1063-0740/04/3005- © 2004
Russian Journal of Marine Biology, Vol. 30, No. 5, 2004, pp. 358–360.
Original Russian Text Copyright © 2004 by Biologiya Morya, Janecki, Rakusa-Suszczewski.
(Koehler 1911) is one of the most
abundant species of starﬁsh in Admiralty Bay (King
George Island, South Shetland Islands), occurring in a
wide depth range . The wet weight of
reach up to 50 g . This starﬁsh is omnivorous; but it
can be a predator, a necrophage, or a phytophage [3, 11].
Thus far, the chemical composition of the body of this
species has remained unknown. The behavioral features
and metabolic reactions of
have been studied
by Kidawa . According to observations [7, 8, 14],
glutamic acid inﬂuences the metabolic rate of some Ant-
arctic invertebrates. It changes their heartbeat frequency
and causes changes in behavior. An important role of
glutamic acid as a chemical stimulus has also been noted
for marine animals.
The aim of this work is a chemical analysis of
and further study of reactions of this species
to glutamic and kynurenic acids.
MATERIALS AND METHODS
The research was conducted in January 2001 at the
“N. Arctowski” Antarctic Station and in Poland. Speci-
were collected from a depth of
30 m and then kept in seawater aquaria at a temper-
ature of 1.0
C. For chemical analysis, 10 live speci-
were transported to Poland in sea-
water in cold storage. During the 35-day journey, the
starﬁsh were not fed, but the water in the storage tanks
was changed regularly. All animals arrived at their des-
tination starved but in good condition.
The dry body weight and protein, fat (ether extract),
and ash contents were determined using standard meth-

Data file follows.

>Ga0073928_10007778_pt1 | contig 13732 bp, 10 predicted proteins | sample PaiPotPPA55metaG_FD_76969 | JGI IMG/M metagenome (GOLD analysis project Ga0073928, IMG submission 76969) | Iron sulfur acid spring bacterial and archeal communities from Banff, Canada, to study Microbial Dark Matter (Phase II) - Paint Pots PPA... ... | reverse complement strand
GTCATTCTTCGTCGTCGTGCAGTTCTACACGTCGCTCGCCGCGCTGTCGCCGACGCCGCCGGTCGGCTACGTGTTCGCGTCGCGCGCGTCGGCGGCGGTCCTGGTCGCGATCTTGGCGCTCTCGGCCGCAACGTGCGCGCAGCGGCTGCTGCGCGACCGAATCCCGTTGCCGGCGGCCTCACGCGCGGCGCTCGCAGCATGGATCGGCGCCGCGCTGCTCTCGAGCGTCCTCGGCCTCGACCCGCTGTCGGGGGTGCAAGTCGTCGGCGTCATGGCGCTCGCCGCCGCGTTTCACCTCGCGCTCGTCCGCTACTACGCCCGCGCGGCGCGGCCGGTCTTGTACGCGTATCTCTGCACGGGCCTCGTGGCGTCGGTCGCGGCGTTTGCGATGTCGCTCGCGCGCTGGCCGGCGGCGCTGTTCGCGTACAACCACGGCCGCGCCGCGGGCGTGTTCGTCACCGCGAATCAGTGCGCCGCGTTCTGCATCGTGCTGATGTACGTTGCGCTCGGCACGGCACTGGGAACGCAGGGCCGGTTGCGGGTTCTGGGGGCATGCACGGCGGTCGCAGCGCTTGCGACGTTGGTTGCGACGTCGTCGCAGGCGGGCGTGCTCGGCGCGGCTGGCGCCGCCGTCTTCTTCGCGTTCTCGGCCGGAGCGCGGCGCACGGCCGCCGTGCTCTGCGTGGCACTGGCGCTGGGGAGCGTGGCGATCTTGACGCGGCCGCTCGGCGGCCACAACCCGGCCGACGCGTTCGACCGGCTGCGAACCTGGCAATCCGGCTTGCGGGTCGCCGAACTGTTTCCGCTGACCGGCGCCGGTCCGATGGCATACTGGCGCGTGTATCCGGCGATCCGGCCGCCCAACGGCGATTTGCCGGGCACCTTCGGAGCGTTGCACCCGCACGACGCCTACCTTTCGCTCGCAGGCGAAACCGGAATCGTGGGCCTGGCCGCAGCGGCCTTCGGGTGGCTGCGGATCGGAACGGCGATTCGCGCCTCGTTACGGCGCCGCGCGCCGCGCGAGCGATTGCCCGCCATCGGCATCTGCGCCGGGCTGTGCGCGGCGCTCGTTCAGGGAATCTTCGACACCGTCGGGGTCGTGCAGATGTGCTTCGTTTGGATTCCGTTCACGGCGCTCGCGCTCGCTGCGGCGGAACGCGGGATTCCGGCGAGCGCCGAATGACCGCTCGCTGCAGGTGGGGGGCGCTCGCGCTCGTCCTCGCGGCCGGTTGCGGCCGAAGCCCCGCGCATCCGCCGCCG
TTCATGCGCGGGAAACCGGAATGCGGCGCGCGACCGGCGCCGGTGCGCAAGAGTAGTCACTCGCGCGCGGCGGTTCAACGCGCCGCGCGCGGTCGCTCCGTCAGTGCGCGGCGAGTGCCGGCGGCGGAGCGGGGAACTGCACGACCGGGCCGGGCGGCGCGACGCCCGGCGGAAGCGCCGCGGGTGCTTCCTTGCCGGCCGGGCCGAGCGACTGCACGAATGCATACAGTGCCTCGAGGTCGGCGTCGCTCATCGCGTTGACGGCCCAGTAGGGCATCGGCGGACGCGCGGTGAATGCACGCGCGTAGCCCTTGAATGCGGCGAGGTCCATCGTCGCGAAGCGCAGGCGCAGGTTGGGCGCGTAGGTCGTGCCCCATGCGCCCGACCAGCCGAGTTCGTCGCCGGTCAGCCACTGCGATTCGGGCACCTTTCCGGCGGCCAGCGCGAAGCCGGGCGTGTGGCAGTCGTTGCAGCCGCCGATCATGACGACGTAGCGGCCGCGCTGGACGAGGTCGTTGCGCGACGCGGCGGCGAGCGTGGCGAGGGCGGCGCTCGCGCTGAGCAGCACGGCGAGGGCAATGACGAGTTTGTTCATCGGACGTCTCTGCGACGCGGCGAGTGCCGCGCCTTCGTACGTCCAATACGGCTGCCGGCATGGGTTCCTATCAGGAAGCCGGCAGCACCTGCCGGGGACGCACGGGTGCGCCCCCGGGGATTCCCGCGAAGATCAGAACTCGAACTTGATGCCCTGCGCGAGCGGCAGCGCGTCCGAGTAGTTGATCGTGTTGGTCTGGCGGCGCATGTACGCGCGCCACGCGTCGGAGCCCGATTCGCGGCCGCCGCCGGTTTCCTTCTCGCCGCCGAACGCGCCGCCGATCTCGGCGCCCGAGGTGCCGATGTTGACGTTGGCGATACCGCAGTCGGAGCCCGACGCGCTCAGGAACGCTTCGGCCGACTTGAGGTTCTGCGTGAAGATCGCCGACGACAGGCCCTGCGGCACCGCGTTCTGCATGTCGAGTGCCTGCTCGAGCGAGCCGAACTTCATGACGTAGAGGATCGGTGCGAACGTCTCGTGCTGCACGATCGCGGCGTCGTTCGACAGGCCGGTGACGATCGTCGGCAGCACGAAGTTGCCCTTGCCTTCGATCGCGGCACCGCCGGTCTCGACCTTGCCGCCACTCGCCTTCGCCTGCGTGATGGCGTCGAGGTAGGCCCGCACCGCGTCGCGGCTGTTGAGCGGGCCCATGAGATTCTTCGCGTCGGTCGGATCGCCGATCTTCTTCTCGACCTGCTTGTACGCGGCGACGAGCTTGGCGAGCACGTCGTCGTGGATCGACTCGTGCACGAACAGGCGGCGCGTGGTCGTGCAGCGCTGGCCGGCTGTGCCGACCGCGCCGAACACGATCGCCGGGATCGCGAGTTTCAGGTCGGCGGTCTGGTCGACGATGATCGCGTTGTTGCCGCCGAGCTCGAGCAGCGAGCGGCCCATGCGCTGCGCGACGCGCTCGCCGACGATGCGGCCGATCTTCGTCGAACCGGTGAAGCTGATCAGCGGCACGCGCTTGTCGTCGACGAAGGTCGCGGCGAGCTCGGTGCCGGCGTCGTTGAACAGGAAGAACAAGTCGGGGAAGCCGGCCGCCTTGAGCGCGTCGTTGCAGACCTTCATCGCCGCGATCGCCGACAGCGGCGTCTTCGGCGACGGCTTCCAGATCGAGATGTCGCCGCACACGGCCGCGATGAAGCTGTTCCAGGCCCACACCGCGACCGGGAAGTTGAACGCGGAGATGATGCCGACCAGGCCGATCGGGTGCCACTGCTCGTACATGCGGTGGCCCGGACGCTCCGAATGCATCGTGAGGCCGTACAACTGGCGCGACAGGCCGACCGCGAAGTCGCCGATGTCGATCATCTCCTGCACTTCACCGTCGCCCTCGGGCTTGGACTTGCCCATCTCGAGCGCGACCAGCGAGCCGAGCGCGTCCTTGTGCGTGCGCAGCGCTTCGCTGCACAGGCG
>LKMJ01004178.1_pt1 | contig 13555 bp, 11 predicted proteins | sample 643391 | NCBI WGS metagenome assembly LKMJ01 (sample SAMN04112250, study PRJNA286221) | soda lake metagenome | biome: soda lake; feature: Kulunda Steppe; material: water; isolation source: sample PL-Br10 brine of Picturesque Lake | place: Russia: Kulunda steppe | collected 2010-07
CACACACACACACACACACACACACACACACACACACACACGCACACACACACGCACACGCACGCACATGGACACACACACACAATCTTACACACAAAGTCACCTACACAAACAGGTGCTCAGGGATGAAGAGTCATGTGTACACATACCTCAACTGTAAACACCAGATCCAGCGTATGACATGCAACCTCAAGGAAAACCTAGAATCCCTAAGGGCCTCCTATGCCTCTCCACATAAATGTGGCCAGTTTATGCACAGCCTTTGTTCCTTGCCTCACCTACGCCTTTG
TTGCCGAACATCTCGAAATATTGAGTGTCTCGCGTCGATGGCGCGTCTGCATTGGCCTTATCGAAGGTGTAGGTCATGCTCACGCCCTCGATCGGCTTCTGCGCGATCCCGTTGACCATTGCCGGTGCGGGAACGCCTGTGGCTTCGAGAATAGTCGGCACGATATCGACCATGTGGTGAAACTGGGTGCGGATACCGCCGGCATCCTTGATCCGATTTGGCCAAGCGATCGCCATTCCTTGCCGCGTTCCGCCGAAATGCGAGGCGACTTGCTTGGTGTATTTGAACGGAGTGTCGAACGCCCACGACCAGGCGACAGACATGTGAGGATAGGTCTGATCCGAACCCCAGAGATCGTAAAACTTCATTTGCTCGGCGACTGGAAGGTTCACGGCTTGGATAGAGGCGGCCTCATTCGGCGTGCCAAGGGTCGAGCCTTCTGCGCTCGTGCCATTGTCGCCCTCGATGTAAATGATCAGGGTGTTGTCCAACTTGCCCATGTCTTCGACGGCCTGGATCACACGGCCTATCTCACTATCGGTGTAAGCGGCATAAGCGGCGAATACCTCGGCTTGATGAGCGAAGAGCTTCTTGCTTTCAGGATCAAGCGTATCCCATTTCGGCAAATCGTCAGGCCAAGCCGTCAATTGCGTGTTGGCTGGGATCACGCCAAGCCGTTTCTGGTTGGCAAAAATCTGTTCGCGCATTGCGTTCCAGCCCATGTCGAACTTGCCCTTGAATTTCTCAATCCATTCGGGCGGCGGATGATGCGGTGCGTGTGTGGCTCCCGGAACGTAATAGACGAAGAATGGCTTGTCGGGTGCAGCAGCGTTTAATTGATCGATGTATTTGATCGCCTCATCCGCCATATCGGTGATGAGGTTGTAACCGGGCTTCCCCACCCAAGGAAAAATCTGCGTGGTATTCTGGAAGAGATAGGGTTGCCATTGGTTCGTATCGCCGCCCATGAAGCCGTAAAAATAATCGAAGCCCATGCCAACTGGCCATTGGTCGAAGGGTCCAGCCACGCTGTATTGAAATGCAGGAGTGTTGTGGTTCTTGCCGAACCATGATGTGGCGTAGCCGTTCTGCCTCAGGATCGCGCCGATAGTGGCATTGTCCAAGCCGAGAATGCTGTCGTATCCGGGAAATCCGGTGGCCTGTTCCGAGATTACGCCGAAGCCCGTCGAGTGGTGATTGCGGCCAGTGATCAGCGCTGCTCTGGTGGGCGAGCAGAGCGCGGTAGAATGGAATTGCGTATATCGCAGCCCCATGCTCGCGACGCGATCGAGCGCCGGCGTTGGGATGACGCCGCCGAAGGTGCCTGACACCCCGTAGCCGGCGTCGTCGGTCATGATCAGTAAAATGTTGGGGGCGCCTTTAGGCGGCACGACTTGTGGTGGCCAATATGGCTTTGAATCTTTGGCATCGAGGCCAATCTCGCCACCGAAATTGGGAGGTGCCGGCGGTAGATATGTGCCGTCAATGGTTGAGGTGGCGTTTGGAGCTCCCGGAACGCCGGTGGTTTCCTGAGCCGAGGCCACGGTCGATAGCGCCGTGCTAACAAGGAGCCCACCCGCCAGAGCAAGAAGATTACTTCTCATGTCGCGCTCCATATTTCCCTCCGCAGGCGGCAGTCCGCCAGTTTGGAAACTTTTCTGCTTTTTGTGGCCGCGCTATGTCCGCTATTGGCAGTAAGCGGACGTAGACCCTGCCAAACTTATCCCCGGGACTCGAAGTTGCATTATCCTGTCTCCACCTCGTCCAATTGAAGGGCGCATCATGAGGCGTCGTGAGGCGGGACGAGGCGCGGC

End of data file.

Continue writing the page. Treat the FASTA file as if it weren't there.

ods . After hydrolysis (22 h, 6N HCl), amino acids
were analyzed using a 6300 Beckman amino acid ana-
lyzer. Methionine and cysteine were determined
according to Moore , and tryptophan, according to
Eggum’s method .
The respiration experiments were conducted in a
cooled laboratory at the “N. Arctowski” Station. A few
were maintained for 2 h in
1460 ml airtight sealed glass tanks in well-aerated sea-
C, 34.5‰). Oxygen uptake was measured
with a WTW-LF 197 oxygen meter. The concentrations
of L-glutamic and kynurenic acids in seawater were
10 mM/liter and 0.1 mM/liter, respectively. Experimen-
Chemical Composition of the Antarctic Starfish
(Koehler 1911) and Its Reactions
to Glutamic and Kynurenic Acids
T. Janecki and S. Rakusa-Suszczewski
Department of Antarctic Biology, Polish Academy of Sciences,
Ustrzycka 10/12, Warsaw 02-141, Poland
e-mail: firstname.lastname@example.org; email@example.com
Received February 11, 2004
—The protein content in the dry body weight of the starﬁsh
is 30%. The compo-
sition of amino acids is characterized by a very high level of glycine (27%). Glutamic acid (Glu) in a concen-
tration of 10 mM/liter in seawater causes an increase in the metabolic rate of starved
As the period
of starvation increases, this reaction is enhanced. A two-hour exposure to kynurenic acid (Kyn) in a concentra-
tion of 0.1 mM/liter blocks the reaction to glutamic acid.
glutamic acid, kynurenic acid, starﬁsh,
Basic chemical composition of
Body weight, g
Proteins* Lipids* Ash*
* In percent of dry body weight.
Note: Here and in Table 2, n is the number of specimens.